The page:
May Our Sad Divisions Cease*

Dear brothers and sisters in the diocese,

I was struck by a scene in one of the most recent episodes of the online series The Chosen (see below**). Jesus’ new disciples Peter and Matthew get into a heated argument. Matthew is depicted as the tax collector who had made Peter’s life financially miserable. 

The-Chosen-graphic-mediumWhat struck me again was how Jesus chose his disciples from radically different backgrounds, including their politics. Matthew had worked for the government, and Simon Peter was a Galilean fisherman and taxpayer. The other Simon, identified as the Zealot, would have been in favor of a violent government overthrow. Yet Jesus taught them to love each other as they sought first the Kingdom of God.

Sadly the Church in our nation reflects many of the divisions in our culture. Anglicans and other biblically-centered Christians are often in heated debates, especially online, debates similar in tone to the one I saw depicted in The Chosen. 

I have found a recent article by the author Kevin DeYoung to be very useful in understanding the motivations behind some of our divisions. While DeYoung is writing to his own part of the Church, it applies to us Anglicans as well. I strongly recommend that you read it, both to understand your own positions and also to realize that other committed believers approach various issues very differently. My hope is that we will learn to listen better and give more grace to one another with the Lord’s help. Please take a look.

My additional hope is that we as Christians will stop using social media as a battleground for pressing our own positions. That only increases our divisions. If you haven’t looked at it recently, please review Archbishop Beach’s A Christian Code of Ethics for Using Social Media. It is biblical and critically important. (If you are regularly tempted to react too negatively, or to become discouraged in comparing your life to others, prayerfully consider getting off social media altogether.)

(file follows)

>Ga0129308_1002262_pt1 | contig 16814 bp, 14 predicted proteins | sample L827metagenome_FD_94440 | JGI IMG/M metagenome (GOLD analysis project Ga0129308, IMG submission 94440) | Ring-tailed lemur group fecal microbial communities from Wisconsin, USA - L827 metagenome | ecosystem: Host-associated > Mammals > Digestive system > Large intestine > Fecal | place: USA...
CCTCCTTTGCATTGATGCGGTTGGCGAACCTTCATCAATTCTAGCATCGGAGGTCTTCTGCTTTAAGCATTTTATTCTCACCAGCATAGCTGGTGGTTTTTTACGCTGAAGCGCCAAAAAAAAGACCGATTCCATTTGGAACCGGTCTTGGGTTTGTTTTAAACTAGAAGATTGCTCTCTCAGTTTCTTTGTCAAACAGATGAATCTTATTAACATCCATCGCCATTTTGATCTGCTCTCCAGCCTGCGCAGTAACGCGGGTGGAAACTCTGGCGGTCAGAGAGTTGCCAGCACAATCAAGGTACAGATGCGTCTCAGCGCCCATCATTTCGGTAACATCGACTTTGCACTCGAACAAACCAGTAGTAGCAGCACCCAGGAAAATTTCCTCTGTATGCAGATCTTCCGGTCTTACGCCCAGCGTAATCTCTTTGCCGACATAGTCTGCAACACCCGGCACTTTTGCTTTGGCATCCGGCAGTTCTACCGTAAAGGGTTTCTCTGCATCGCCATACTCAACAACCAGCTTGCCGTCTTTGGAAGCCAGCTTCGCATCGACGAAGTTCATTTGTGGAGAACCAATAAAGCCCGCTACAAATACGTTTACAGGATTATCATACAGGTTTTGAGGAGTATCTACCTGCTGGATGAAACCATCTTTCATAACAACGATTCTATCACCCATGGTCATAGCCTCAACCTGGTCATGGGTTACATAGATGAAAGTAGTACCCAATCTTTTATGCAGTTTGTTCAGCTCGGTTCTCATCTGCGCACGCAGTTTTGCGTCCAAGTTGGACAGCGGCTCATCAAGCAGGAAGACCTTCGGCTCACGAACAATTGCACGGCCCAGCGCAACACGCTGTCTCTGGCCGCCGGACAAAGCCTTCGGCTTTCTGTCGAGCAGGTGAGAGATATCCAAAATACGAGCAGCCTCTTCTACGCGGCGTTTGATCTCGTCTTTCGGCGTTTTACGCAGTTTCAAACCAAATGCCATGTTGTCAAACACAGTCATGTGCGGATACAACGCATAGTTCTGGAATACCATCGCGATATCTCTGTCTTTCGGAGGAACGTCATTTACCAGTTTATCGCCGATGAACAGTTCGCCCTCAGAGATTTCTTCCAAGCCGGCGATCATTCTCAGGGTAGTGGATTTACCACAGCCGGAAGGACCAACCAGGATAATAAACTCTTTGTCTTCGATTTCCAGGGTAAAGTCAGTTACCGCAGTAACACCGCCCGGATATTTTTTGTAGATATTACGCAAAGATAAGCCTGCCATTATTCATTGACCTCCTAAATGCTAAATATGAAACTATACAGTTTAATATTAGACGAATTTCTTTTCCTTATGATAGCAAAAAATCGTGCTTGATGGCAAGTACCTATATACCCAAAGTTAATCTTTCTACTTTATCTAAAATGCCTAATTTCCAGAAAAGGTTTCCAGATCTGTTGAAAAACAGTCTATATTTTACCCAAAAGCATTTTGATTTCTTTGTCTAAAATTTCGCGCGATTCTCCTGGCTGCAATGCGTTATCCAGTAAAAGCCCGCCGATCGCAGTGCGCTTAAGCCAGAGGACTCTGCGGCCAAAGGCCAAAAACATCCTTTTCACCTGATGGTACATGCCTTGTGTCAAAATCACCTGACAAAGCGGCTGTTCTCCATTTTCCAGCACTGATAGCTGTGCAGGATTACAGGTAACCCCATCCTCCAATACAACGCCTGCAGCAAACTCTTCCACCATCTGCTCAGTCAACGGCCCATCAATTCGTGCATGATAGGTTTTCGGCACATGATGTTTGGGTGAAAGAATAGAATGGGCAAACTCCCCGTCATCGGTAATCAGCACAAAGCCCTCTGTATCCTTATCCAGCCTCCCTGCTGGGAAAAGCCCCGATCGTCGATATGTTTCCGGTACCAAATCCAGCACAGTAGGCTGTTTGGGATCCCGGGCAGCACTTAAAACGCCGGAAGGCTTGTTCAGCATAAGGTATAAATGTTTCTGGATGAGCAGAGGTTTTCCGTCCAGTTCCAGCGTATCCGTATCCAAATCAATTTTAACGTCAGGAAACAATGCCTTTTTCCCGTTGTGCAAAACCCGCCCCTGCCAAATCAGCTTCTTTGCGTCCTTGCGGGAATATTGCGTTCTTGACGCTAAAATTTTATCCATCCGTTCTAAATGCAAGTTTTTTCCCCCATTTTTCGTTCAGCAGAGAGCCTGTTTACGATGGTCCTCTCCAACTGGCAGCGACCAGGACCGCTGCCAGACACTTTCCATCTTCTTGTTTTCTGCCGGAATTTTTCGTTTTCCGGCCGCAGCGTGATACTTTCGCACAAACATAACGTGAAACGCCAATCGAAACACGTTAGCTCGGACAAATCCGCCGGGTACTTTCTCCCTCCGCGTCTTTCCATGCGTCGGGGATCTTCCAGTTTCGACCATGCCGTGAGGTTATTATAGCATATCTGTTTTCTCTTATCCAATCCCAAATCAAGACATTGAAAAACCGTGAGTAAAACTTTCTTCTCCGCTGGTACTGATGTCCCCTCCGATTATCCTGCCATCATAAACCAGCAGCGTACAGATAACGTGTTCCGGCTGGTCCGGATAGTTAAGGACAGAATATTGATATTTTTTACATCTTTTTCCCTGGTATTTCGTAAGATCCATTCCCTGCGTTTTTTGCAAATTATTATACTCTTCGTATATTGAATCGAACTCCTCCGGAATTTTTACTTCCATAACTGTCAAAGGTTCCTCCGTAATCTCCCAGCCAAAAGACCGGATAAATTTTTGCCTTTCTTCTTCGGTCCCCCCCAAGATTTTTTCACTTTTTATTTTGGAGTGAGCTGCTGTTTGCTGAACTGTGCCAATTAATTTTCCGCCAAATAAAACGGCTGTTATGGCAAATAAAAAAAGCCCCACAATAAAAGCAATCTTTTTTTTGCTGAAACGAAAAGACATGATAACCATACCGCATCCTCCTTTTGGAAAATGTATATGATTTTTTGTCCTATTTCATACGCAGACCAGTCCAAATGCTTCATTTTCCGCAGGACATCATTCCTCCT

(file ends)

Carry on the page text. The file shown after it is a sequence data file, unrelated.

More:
The world is turned off by Christians wrangling with one another. Remember this clear word from Jesus:

“By this all people will know that you are my disciples, if you have love for one another.” John 13:35

In the love of Jesus,


The Rt. Rev. Neil G. Lebhar
Bishop of the Gulf Atlantic Diocese

*A phrase from the hymn “O Come, O Come Emmanuel.”

** The Chosen is a powerful and creative look at the life and ministry of Jesus. It is well done, with very good writing, acting, and production. It is not an attempt to simply bring Bible stories to life. Rather it is more like historical fiction, where scenes and backstories are invented in order to make the characters come alive. This approach is often intriguing, but of course, it is speculative, and no replacement for the Scriptures themselves. I certainly commend checking it out. Honestly, I found the approach strange a first. But by the third episode of the first season, I appreciated it much more. The series is meant to serve as an encouragement for Christians and as a winsome call for others to consider Jesus.  You can watch all of Season 1 and the current episodes of Season 2 here: